Death of Root Tissues in Standing [Live] and Felled Loblolly Pines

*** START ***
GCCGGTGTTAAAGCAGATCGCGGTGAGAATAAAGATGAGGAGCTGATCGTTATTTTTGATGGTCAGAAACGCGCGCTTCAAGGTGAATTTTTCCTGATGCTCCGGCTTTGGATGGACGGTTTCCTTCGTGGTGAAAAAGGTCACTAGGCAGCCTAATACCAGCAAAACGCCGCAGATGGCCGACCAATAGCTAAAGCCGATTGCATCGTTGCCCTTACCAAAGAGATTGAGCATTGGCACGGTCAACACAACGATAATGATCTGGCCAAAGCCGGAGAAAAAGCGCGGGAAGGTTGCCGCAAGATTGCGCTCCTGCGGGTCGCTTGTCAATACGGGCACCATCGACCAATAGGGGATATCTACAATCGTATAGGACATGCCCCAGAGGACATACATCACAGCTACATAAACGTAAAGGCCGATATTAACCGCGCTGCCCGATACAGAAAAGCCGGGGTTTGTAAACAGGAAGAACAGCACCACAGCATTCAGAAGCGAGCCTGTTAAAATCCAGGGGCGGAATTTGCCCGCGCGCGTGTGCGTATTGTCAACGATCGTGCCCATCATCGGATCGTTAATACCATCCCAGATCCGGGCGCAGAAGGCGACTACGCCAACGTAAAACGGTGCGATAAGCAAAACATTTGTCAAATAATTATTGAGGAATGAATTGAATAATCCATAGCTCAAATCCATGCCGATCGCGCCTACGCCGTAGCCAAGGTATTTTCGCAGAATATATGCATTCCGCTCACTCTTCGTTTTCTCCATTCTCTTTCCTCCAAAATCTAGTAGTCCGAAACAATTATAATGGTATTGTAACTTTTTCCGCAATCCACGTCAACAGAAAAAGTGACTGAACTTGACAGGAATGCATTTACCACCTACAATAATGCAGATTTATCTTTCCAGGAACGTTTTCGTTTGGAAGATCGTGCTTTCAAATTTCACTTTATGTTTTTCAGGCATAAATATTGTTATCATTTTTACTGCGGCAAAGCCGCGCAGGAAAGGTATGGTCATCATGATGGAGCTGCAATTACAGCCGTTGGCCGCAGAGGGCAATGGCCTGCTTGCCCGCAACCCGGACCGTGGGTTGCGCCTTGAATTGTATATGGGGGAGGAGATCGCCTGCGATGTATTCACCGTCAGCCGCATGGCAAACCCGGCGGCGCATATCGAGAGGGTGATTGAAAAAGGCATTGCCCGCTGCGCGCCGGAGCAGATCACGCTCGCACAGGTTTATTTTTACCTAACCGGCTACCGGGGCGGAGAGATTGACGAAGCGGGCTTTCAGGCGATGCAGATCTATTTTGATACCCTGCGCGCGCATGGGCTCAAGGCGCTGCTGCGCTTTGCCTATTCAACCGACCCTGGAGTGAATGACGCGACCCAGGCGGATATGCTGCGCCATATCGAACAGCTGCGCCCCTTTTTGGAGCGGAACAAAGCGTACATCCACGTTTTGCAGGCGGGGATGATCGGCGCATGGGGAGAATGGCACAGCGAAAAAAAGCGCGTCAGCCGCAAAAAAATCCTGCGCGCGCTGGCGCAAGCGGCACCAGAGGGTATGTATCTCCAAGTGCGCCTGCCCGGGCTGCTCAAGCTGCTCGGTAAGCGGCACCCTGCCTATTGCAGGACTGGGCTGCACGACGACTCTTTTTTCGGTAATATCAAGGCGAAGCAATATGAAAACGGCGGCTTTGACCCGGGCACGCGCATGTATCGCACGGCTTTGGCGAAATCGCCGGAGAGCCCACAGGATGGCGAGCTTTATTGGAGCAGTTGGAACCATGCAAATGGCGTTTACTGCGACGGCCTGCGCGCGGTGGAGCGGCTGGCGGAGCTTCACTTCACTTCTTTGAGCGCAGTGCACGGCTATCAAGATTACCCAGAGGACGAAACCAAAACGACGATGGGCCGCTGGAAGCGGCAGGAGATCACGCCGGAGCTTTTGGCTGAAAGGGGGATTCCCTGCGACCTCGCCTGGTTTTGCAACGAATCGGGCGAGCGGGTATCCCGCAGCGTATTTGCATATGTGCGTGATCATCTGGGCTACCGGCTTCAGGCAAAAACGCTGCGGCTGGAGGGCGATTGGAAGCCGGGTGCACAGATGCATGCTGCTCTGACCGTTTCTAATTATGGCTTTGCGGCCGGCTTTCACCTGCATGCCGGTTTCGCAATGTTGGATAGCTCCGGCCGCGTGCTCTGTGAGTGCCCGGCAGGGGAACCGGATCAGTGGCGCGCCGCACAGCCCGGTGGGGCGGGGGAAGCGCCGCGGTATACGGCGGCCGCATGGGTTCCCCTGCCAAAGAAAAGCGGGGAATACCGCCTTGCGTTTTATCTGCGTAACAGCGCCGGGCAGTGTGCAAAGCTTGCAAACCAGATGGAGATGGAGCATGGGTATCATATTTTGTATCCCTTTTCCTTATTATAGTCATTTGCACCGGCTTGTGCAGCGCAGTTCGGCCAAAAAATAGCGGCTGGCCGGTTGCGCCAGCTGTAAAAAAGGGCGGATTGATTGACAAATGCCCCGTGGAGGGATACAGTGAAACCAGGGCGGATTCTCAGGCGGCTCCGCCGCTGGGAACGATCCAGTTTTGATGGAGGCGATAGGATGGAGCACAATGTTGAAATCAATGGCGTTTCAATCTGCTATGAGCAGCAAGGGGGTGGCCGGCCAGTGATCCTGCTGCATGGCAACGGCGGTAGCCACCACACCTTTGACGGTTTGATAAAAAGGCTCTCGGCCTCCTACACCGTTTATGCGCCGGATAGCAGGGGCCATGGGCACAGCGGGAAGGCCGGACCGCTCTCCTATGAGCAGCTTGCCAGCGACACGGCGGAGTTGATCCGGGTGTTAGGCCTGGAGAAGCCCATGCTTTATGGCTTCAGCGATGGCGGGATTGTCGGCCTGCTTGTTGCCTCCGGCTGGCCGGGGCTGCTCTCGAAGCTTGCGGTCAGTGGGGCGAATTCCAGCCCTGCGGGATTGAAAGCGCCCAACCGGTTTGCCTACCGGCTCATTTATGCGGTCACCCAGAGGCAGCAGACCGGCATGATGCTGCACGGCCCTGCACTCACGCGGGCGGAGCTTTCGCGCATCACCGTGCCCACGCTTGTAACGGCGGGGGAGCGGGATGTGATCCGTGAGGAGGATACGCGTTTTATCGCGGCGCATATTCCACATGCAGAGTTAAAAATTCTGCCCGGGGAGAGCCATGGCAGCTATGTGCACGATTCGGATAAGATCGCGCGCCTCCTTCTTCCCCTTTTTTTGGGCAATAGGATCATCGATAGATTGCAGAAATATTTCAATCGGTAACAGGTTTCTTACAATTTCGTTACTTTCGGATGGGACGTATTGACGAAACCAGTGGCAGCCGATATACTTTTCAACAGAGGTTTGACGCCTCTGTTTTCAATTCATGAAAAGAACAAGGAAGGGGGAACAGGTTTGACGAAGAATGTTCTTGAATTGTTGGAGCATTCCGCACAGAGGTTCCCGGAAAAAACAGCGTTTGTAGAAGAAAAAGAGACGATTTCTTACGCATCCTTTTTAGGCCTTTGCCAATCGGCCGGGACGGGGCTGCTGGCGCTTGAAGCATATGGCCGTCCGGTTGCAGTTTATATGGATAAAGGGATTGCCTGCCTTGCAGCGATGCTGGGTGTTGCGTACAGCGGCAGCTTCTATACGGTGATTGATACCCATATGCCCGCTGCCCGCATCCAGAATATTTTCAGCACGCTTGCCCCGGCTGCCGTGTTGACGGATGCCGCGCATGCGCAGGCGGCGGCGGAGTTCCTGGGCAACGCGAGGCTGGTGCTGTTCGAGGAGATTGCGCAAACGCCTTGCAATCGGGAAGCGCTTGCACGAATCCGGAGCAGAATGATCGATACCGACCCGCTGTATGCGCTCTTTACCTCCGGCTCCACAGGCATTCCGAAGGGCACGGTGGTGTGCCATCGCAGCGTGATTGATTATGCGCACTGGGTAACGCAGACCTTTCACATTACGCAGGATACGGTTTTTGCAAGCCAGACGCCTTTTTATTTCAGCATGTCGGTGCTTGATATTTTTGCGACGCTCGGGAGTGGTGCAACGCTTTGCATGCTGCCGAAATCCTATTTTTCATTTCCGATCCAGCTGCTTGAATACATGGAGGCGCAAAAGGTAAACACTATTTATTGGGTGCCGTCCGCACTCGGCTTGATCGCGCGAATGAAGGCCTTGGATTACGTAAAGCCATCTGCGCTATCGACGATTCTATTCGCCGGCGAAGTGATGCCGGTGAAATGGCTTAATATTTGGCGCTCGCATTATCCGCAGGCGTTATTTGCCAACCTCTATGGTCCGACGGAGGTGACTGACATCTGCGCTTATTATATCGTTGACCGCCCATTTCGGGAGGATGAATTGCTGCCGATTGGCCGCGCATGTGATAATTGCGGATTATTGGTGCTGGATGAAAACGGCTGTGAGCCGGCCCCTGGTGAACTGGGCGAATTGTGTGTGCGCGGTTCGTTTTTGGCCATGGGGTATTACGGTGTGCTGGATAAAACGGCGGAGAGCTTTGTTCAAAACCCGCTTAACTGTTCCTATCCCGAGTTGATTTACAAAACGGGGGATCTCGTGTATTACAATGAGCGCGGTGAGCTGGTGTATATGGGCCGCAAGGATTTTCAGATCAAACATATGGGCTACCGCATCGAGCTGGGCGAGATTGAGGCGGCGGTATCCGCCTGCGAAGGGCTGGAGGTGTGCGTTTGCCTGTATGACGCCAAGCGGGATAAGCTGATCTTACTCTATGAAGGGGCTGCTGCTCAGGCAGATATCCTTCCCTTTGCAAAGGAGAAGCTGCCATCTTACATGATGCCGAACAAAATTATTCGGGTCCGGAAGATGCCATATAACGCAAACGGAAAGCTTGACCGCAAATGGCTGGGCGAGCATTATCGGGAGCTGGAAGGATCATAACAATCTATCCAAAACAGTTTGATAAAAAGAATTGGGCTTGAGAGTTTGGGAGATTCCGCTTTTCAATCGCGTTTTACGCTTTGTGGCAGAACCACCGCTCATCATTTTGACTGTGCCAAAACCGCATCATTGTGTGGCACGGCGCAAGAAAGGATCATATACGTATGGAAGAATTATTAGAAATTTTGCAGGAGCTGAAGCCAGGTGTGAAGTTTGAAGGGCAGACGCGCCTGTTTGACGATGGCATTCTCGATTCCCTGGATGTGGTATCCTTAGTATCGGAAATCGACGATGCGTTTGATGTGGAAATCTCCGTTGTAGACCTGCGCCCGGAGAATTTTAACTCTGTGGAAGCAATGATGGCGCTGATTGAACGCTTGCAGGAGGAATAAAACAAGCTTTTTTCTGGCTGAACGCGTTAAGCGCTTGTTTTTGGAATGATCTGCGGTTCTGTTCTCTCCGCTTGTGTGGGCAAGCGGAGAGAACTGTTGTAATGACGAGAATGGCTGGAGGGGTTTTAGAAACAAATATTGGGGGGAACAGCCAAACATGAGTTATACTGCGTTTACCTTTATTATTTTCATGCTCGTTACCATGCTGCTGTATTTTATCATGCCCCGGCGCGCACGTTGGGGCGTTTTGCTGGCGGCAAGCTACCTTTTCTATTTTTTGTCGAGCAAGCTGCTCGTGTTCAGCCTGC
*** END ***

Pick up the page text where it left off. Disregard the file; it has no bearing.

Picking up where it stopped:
Recycling tree root components is important in sustaining the productivity of southern pine forests. Death of outer cortical tissues and mortality of short roots is ubiquitous in conifers. Affected tissues lose their starch grains and accumulate secondary products, such as tannins. In this study, 10-year-old loblolly pine trees were cut at the soil surface and sequential samples of roots were collected, fixed, embedded, and sectioned for light microscopy at monthly intervals. Observations showed roots of felled trees were similar to those of standing controls for approximately 5 months. Indicators of cell and tissue death were the disappearance of starch grains, increased tannin accumulation, and decreased staining of nuclei. This pattern of changes was remarkably similar to that of dying cortical cells. The long period (5 months) after felling and before the roots die probably has a significant effect on root microflora and the distribution of nutrients from the decomposition of surface woody debris and root systems.